Section 504 Disability and Need for Section 504 Plan Determination

The following are recommended steps when making the decision as to whether a student has a disability:

  • Assemble a Section 504 team comprised of a group of individuals knowledgeable about the student, evaluation data, and placement options.
  • Obtain consent prior to an initial evaluation.
  • Conduct the evaluation – gather all available evaluation data, including information provided by the parent, and collect any additional data needed to answer the disability and need for services questions.
  • Provide notice to the parent of the disability determination meeting.
  • Identify the specific physical or mental impairment at the meeting.
  • Identify the major life activity or bodily function impacted by the impairment at the meeting.
  • Verify whether a substantial limitation in a major life activity exists. Determine the degree to which the identified physical or mental impairment substantially limits a major life activity.
  • Determine whether a disability exists. Avoid basing this determination solely on a medical or clinical diagnosis with no evidence of the substantial limitation.
  • If the student is determined to be disabled, determine if the student needs a Section 504 plan to meet his educational needs as adequately as the educational needs of nondisabled students are met. The disability determination and the need for a Section 504 plan should be based on current needs (validated by evaluation data) and not on anticipated future needs.

The Section 504 disability determination and the determination for the need for a Section 504 plan are separate determinations. The Section 504 team must first determine whether a student is Section 504 disabled, and, if so, whether the student requires a Section 504 plan. Office for Civil Rights (OCR) letters of finding have highlighted a view of Section 504 eligibility that requires public schools to separate the question of disability from the question of whether the student needs a Section 504 plan. OCR stated that:

The procedures also state that a student is not eligible under Section 504 as a student with a disability if the student does not need Section 504 services in order for the student’s educational needs to be met, which conflates the determination of disability with placement and services decisions, which should be separate (110 LRP 7395, OCR 2009).

This language from OCR seems to indicate that a student can be technically Section 504 disabled under Prong One but not be eligible for Section 504 services, for example, because the impairment is in remission and no services are necessary for the student to receive a free appropriate public education (FAPE) or because there are mitigating measures present that ameliorate the impact of the student’s disability so that no services are necessary.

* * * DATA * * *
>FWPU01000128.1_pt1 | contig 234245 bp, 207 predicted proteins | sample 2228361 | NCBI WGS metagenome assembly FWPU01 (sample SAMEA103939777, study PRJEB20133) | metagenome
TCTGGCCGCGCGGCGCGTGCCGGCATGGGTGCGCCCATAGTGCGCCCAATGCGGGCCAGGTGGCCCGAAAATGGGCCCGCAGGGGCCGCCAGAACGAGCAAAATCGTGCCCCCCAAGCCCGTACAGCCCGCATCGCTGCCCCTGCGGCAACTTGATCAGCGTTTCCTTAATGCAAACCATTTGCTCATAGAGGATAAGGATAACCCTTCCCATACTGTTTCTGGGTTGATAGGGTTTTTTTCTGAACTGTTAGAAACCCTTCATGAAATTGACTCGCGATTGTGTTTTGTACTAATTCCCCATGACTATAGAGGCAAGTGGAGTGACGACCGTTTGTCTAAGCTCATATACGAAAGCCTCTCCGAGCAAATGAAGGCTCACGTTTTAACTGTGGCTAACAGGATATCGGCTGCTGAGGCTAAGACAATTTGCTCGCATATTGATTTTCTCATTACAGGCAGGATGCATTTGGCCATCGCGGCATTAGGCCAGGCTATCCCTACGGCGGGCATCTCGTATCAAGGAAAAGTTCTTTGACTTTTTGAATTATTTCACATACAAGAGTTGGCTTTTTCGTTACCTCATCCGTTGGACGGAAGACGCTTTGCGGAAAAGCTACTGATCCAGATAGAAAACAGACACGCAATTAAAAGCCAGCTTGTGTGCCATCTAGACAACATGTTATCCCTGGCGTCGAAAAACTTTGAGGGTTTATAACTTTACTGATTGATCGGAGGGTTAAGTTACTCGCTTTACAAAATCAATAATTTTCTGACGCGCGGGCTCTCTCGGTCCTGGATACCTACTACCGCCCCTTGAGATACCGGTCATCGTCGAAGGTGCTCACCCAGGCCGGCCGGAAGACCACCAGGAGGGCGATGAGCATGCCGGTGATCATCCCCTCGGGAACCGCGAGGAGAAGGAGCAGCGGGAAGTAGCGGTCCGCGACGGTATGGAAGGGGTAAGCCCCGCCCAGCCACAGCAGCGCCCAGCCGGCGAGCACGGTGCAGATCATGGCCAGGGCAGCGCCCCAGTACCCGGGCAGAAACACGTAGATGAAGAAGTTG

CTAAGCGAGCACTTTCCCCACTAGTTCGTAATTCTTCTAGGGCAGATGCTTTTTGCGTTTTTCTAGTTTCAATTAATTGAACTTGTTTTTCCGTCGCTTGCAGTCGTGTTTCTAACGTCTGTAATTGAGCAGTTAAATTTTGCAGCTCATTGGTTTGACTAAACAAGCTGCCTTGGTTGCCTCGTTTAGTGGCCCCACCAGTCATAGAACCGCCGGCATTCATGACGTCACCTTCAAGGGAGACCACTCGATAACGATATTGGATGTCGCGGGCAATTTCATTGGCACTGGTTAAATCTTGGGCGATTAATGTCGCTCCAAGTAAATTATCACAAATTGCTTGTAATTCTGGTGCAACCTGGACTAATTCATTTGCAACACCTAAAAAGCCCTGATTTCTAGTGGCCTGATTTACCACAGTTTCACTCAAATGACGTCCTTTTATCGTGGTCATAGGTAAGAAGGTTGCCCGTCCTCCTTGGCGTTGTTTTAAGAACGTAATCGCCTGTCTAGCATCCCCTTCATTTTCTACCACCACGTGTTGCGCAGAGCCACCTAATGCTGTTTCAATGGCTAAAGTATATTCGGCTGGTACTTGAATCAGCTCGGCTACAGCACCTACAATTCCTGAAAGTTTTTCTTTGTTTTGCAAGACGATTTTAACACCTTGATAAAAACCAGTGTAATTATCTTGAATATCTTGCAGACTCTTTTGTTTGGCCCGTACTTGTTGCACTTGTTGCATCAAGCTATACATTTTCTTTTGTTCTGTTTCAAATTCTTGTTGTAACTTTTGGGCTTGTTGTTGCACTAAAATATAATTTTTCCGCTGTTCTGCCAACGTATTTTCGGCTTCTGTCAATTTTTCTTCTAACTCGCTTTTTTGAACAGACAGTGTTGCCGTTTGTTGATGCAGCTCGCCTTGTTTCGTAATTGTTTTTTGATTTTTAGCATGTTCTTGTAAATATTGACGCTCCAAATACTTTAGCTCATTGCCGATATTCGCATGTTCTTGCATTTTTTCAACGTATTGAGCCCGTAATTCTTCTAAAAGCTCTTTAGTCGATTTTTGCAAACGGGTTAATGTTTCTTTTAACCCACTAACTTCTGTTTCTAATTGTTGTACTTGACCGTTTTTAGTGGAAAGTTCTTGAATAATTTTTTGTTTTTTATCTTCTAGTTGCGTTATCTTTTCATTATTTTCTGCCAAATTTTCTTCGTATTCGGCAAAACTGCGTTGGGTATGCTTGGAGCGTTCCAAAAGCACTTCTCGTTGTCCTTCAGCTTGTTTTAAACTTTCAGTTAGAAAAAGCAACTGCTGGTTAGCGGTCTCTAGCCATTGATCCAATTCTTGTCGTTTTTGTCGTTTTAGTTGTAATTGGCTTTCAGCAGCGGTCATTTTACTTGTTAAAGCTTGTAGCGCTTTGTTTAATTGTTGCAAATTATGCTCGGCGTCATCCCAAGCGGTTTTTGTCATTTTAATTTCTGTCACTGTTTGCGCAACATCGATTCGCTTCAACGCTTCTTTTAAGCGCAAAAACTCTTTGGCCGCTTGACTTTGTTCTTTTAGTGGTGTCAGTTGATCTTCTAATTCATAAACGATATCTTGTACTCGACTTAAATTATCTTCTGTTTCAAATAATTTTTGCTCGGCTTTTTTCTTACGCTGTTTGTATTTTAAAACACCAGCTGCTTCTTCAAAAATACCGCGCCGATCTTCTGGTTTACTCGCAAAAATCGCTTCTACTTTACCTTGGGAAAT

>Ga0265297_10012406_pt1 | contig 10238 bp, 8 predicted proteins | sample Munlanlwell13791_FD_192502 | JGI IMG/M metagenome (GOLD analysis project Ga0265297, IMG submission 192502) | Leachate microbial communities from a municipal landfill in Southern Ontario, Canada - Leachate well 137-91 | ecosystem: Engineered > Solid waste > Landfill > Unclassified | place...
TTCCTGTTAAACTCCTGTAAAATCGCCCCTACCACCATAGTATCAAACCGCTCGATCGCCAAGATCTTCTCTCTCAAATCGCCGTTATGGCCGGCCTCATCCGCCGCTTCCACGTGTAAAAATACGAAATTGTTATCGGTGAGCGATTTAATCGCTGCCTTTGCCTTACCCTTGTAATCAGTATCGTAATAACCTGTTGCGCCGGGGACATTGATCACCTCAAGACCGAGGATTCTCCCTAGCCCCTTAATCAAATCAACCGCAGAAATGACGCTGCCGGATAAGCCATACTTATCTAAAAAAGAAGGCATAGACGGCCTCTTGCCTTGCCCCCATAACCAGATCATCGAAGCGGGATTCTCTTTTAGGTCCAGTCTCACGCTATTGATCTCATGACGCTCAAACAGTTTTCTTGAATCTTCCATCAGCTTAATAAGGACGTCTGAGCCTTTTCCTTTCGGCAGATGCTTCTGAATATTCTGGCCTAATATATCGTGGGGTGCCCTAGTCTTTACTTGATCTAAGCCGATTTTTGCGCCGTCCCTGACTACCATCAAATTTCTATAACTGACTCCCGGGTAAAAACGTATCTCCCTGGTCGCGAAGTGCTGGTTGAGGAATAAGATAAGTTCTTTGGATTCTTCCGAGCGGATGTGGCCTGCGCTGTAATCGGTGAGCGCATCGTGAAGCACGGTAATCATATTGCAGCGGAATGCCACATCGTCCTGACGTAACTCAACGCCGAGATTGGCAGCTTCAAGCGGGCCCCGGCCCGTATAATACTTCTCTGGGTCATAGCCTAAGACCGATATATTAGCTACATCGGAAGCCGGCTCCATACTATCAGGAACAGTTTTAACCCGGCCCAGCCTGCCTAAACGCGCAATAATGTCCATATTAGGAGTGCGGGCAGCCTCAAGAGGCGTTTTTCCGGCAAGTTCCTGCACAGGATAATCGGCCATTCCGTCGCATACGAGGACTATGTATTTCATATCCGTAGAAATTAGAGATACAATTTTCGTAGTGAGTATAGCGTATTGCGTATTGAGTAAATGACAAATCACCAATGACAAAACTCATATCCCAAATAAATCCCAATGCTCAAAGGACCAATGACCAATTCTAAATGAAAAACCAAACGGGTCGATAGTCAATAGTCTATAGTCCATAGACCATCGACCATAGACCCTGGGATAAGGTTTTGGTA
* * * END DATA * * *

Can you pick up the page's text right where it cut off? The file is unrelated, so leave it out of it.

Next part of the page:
Applying a similar analysis to the mitigating measures issue, OCR wrote the following:

Though the positive impact of accommodations is pertinent in evaluating the effectiveness of those accommodations, their impact should not be conflated with the issue of eligibility (55 IDELR 21, OCR 2009).

Based upon this guidance, it is clear that students who are disabled under Prong One are not necessarily entitled to a Section 504 accommodation plan. Where no plan is needed (there is no disability need to be addressed or accommodated because the student’s educational needs are being met as adequately as those of nondisabled peers), the student is to be considered disabled, however, and is protected from discrimination on the basis of disability, thereby receiving manifestation determination protections in discipline, procedural safeguards, and periodic reevaluation of the disability (as needed). Put simply, a student does not have to demonstrate a need for services to be Section 504 disabled. Consequently, students who meet the definition of disability under Prong One due to the existence of an impairment, or one that is in remission but who have no current need for educational services, would not receive a Section 504 accommodation plan. Should the need for a Section 504 plan develop, however, the Section 504 team would reconvene and reevaluate the student and develop an appropriate Section 504 plan at that time.

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Dispel the Myth
MYTH: A student evaluated under IDEA and determined ineligible for an individual educational plan (IEP) is automatically covered by Section 504.

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